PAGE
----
At last I get to review my favorite adaptation of Emma, the 2009 BBC miniseries. To be honest, I wasn’t all that impressed the first time I watched it. I thought the little prologue was cheesy (and they fudged with the timeline), Emma was too over-the-top, Jane Fairfax was too mousey, and that it just wasn’t all that special. But when I got to the third episode, everything changed-I started to love it! And when I got the DVD and rewatched it all, I appreciated the first two episodes more as well.
Being four hours long, this version has enough time to flesh out all the characters and storylines. Both the 1996 versions, being so short, had to obviously cut some stuff out. Either the Frank/Jane or the Harriet/Mr. Elton stuff got the shaft. This one does justice to both, plus more! We get to see a lot more of Robert Martin as well, and we even get to see him go ask Mr. Knightley’s advice as to whether to propose to Harriet. It follows pretty closely to the book, but it does make some changes and a lot of the dialogue is different.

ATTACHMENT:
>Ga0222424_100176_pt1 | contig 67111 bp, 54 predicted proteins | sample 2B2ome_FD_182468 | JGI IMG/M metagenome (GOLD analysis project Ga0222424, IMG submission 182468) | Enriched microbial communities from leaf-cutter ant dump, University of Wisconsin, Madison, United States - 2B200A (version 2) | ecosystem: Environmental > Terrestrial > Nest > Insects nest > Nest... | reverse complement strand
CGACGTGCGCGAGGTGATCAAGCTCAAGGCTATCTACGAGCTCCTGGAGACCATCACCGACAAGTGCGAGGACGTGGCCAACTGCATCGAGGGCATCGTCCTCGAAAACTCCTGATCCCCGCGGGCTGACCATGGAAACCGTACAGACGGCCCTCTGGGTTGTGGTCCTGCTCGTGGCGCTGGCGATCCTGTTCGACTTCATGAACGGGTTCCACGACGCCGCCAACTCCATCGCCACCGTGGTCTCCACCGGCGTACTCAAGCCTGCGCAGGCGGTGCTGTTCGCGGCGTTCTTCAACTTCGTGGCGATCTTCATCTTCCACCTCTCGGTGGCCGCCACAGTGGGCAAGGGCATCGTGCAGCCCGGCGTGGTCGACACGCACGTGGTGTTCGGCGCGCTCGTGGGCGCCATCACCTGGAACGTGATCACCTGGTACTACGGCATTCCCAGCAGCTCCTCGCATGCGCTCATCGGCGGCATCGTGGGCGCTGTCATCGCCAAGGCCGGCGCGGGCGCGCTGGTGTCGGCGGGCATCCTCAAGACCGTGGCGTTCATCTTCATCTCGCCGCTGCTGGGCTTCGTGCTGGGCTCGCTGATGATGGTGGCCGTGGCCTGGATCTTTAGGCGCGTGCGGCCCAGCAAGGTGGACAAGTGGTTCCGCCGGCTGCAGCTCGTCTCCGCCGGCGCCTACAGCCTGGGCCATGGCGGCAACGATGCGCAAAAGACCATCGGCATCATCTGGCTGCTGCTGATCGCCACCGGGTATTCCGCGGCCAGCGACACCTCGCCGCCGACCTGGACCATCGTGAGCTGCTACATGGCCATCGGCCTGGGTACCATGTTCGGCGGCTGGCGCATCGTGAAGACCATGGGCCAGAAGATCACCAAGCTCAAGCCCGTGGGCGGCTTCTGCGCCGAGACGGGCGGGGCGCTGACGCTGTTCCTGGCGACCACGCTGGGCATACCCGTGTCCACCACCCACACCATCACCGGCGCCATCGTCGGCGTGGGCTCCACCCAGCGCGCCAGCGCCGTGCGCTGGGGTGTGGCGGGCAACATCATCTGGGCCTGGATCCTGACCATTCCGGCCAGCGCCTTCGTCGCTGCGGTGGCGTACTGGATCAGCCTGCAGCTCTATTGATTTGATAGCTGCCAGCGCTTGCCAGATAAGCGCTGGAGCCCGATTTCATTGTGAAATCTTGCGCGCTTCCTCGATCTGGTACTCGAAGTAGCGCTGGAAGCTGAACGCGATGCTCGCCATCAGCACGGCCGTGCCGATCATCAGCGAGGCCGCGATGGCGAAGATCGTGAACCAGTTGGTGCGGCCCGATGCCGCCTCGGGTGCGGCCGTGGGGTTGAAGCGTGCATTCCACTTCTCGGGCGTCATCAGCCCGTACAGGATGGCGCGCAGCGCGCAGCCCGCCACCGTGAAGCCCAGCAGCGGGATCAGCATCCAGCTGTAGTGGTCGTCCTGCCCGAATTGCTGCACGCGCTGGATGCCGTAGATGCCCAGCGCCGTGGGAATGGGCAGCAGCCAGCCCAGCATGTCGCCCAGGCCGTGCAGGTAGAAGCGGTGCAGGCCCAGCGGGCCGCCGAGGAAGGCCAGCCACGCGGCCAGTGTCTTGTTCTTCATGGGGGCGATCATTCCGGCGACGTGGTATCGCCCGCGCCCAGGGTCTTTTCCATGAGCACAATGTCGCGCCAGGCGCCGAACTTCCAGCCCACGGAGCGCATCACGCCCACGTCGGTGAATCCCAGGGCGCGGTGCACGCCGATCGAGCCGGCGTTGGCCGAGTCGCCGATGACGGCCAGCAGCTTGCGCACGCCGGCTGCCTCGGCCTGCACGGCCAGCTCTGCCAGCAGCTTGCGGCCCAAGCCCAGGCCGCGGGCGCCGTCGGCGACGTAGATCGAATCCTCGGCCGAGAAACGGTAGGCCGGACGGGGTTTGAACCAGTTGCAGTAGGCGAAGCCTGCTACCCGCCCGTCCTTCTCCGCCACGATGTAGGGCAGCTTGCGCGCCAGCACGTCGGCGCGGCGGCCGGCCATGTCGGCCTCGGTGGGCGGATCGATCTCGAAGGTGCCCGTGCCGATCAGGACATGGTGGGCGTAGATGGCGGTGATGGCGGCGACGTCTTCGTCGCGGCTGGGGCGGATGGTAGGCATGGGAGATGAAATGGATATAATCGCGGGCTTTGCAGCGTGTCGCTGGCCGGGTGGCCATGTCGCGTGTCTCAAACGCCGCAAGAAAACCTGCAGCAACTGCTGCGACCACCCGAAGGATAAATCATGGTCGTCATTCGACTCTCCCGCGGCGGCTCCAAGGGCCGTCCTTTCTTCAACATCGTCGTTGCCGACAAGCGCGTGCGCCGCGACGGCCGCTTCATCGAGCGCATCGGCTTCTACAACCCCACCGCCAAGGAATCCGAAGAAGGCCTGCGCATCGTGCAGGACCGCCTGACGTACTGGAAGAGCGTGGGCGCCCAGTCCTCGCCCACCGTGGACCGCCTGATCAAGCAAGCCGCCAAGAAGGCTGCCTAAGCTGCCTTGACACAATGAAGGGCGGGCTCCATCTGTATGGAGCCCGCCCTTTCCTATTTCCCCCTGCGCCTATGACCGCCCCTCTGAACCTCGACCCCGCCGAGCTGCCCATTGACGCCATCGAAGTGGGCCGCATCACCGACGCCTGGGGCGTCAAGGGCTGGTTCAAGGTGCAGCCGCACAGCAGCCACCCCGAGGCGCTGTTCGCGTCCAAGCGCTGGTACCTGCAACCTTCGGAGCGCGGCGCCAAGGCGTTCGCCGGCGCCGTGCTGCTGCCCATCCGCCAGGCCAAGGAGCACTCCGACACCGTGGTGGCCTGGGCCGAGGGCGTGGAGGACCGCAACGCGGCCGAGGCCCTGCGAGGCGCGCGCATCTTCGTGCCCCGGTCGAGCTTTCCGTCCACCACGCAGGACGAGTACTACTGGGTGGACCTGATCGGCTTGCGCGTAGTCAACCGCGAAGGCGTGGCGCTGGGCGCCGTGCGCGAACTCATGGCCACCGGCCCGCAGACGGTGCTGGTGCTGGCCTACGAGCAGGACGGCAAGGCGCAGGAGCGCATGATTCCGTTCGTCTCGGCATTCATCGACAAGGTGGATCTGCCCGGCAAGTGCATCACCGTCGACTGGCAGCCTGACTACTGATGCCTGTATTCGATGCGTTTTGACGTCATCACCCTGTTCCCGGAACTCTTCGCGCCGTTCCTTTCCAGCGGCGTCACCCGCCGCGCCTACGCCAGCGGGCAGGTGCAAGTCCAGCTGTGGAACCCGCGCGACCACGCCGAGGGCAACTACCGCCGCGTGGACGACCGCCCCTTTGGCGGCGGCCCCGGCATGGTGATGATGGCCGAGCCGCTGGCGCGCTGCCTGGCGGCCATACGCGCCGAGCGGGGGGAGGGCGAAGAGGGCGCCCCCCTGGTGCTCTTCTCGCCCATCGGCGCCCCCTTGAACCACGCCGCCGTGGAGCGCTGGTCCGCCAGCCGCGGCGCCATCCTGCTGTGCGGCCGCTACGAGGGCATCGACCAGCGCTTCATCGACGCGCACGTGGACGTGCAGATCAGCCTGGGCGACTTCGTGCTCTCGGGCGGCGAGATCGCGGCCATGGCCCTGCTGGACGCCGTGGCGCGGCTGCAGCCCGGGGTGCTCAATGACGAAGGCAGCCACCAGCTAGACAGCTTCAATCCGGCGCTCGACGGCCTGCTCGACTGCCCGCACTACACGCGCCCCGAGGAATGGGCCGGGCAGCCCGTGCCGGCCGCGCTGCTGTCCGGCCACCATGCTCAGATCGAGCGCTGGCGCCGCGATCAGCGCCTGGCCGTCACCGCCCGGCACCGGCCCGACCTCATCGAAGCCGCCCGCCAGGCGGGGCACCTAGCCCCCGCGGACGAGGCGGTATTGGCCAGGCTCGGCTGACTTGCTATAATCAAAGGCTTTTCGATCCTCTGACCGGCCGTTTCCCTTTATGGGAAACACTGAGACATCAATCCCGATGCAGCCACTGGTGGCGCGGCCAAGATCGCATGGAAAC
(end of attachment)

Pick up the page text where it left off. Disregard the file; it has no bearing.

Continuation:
The parallels between Frank Churchill, Jane Fairfax, and Emma are stressed more than in any adaptation or the book. Mr. Knightley narrates the introduction with the three as children- when they all lose parent(s) and their lives are changed forever. Miss Bates decides to let Jane go live with the Campbells so she can have a better life, albeit Mrs. Bates was reluctant. Frank goes to live with his aunt and uncle, the Churchills. But Emma (and also Isabella though she’s not highlighted), being rich and privileged, gets to stay home with her loving governess, Miss Taylor. I found this narration a bit weird the first time I saw it. Both Jane and Frank happen to leave Highbury on the same day. In the book, IIRC, Frank left when he was two (so Jane and Emma would have only been babies if they were born at all!), and Jane stayed until she was nine. The age difference between Emma and Isabella also seems to be less than in the book, as the former is a teenager when her sister marries and actually claims this as her first match, before even the Westons. Also, Miss Campbell in this version is still only engaged to Mr. Dixon, not yet married. I’m not sure what the purpose of this was. Perhaps they thought it would be too scandalous to suggest he and Jane had a thing if he was already married? These are only nitpicks and I don’t mind these changes now. I thought it was a clever introduction, really. The only reason it bothered me was because it was different from the book, really!